Also Read:What Exactly Is FEMA Going To Do With 2500 Gallons Of Hydrogen Cyanide? A Lethal Injection? (video)
Tracking you based on your face: Facial recognition software promises to create a society in which every individual who steps out into public is tracked and recorded as they go about their daily business. The goal is for government agents to be able to scan a crowd of people and instantaneously identify all of the individuals present. Facial recognition programs are being rolled out in states all across the country (only twelve states do not use facial recognition software).
For example, in Ohio, 30,000 police officers and court employees are able to access the driver’s license images of people in the state, without any form of oversight to track their views or why they’re accessing them. The FBI is developing a $1 billion program, Next Generation Identification, which involves creating a massive database of mugshots for police all across the country.
Tracking you based on your car: License plate readers, which can identify the owner of any car that comes within its sights, are growing in popularity among police agencies. Affixed to overpasses or cop cars, these devices give police a clear idea of where your car was at a specific date and time, whether the doctor’s office, the bar, the mosque, or at a political rally.
State police in Virginia used license plate readers to record every single vehicle that arrived to President Barack Obama’s inauguration in 2009 from Virginia. They also recorded the license plates of attendees at rallies prior to the election, including for then-candidate Obama and Republican vice presidential candidate Sarah Palin. This data collection came at the request of the U.S. Secret Service. Incredibly, Virginia police stored data on some 8 million license plates, some for up to three years.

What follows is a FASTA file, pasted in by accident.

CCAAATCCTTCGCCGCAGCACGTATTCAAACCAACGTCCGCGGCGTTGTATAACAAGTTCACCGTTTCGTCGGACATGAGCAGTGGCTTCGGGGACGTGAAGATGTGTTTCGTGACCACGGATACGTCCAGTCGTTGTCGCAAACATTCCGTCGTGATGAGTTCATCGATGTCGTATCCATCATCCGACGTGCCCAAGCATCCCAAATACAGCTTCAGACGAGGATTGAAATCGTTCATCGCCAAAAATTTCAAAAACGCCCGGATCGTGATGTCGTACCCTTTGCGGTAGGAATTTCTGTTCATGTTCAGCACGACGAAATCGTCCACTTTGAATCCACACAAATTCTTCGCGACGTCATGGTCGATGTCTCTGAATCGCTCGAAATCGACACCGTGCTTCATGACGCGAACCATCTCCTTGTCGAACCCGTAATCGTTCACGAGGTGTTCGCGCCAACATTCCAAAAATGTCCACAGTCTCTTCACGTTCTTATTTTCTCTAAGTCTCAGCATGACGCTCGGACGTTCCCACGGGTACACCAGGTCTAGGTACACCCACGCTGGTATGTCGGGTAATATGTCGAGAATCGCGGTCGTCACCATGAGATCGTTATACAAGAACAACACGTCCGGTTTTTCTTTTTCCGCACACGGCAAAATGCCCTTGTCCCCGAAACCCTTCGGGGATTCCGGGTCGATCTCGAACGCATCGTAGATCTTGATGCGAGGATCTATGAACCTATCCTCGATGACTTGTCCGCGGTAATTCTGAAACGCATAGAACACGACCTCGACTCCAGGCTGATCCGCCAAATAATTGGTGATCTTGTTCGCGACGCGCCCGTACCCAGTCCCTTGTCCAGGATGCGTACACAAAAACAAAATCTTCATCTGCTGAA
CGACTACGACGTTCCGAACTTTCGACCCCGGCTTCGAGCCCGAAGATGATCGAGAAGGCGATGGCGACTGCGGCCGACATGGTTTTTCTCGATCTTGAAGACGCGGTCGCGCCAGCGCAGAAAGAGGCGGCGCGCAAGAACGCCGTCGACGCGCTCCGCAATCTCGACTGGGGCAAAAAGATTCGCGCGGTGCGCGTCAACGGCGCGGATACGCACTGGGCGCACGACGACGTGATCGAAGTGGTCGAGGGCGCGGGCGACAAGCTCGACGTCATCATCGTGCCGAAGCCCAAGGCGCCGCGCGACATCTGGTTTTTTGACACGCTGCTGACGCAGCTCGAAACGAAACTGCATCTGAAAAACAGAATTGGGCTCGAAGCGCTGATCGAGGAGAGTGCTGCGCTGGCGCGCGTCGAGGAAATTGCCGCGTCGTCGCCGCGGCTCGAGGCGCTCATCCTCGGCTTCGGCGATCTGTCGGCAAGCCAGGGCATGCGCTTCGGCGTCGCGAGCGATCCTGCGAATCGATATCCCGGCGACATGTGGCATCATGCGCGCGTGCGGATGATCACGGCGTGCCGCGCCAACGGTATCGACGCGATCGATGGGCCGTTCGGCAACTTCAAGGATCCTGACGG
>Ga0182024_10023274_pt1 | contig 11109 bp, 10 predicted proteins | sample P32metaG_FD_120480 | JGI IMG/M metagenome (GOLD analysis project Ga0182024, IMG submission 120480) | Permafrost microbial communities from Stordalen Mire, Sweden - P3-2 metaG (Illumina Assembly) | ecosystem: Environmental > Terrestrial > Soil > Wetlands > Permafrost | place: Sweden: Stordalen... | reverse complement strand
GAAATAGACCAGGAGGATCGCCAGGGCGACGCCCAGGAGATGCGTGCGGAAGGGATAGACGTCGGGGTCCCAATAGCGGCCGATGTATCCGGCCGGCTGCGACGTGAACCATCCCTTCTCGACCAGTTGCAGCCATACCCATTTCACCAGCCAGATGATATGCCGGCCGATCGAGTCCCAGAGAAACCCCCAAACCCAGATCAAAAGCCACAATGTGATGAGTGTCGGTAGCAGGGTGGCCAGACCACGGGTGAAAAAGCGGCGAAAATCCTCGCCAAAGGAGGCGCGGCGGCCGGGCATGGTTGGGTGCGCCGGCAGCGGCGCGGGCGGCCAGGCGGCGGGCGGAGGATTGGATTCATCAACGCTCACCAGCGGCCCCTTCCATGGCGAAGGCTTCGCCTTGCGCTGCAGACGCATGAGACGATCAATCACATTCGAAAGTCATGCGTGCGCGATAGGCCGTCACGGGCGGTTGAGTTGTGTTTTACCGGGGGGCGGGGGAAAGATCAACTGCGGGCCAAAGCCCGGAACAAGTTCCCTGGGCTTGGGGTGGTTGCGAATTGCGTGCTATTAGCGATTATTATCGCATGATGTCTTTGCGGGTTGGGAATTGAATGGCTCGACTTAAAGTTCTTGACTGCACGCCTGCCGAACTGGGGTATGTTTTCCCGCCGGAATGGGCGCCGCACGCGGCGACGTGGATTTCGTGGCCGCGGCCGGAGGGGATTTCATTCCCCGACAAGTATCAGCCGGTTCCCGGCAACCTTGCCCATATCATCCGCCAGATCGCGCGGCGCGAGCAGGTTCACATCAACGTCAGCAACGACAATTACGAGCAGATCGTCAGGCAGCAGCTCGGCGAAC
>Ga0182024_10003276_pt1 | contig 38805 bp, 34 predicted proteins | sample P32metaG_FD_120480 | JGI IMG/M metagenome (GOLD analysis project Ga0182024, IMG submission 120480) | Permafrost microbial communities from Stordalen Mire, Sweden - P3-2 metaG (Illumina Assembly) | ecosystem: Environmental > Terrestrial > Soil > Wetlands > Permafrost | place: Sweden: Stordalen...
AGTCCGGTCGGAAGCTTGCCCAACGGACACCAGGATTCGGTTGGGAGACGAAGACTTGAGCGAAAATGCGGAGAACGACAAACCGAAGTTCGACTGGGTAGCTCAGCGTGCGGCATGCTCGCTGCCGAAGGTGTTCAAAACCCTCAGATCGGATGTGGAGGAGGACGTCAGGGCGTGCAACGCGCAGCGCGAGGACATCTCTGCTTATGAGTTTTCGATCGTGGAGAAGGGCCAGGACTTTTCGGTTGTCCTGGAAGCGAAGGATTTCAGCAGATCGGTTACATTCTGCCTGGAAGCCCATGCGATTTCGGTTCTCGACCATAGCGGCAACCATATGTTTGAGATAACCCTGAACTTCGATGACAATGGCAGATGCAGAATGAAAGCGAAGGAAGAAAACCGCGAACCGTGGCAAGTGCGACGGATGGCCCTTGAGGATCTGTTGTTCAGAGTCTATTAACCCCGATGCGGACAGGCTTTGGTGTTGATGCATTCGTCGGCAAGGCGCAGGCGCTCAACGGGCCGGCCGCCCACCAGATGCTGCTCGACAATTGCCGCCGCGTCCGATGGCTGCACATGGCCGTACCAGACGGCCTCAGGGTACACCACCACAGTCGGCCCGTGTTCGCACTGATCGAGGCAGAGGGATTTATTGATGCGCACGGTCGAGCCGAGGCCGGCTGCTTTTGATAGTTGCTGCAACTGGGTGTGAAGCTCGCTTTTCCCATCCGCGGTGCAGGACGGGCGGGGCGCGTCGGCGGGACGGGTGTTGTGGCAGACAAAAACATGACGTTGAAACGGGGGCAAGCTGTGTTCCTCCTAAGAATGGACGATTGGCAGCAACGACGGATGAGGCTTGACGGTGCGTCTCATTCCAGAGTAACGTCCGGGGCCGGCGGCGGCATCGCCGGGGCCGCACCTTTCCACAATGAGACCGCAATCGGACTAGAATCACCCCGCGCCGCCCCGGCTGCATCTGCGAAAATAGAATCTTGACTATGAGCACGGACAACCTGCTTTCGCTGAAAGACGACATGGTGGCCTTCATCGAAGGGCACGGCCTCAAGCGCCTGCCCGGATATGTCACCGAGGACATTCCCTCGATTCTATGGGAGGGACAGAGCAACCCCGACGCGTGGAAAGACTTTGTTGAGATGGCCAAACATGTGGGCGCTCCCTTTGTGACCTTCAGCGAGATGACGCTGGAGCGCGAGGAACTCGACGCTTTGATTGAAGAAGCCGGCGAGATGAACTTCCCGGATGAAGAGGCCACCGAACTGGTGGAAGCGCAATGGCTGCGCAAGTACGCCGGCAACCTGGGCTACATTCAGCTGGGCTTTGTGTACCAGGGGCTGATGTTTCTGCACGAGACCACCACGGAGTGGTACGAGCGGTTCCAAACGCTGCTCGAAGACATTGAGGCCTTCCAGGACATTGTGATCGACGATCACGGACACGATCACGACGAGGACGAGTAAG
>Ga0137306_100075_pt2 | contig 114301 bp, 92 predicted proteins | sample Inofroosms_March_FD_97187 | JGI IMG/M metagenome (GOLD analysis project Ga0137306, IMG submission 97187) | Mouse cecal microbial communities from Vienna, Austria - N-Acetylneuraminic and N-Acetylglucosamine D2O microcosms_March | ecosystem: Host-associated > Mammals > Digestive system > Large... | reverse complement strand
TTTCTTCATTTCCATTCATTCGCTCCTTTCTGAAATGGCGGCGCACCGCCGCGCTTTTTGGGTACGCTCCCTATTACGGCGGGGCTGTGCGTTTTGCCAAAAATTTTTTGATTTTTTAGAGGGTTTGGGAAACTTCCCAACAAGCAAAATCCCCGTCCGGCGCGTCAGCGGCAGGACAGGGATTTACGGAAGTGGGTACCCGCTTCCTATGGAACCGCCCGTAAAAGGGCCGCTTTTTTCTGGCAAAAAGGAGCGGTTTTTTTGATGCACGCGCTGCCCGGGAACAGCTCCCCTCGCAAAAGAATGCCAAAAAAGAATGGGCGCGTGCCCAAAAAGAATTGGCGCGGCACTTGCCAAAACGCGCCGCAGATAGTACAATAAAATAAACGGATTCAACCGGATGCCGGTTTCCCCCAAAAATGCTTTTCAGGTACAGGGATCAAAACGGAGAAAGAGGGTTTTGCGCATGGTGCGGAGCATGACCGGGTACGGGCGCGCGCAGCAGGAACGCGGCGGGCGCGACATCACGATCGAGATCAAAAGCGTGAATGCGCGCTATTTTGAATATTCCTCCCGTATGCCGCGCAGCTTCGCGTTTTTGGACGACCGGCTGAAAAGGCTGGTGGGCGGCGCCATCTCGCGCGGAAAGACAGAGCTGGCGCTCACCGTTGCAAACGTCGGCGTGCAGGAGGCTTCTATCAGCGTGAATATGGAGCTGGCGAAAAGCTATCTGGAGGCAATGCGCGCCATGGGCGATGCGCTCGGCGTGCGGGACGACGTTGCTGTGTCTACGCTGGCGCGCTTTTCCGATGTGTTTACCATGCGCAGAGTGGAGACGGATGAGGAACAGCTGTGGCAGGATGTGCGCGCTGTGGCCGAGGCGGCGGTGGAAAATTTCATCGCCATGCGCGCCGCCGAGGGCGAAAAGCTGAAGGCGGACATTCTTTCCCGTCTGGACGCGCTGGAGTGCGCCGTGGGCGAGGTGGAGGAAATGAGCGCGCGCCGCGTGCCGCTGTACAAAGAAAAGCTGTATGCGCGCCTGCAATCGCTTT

Tracking you based on your social media activities: The obsession with social media as a form of surveillance will have some frightening consequences in coming years. As Helen A.S. Popkin, writing for NBC News, has astutely observed,
“We may very well face a future where algorithms bust people en masse for referencing illegal ‘Game of Thrones’ downloads, or run sweeps for insurance companies seeking non-smokers confessing to lapsing back into the habit. Instead of that one guy getting busted for a lame joke misinterpreted as a real threat, the new software has the potential to roll, Terminator-style, targeting every social media user with a shameful confession or questionable sense of humor.”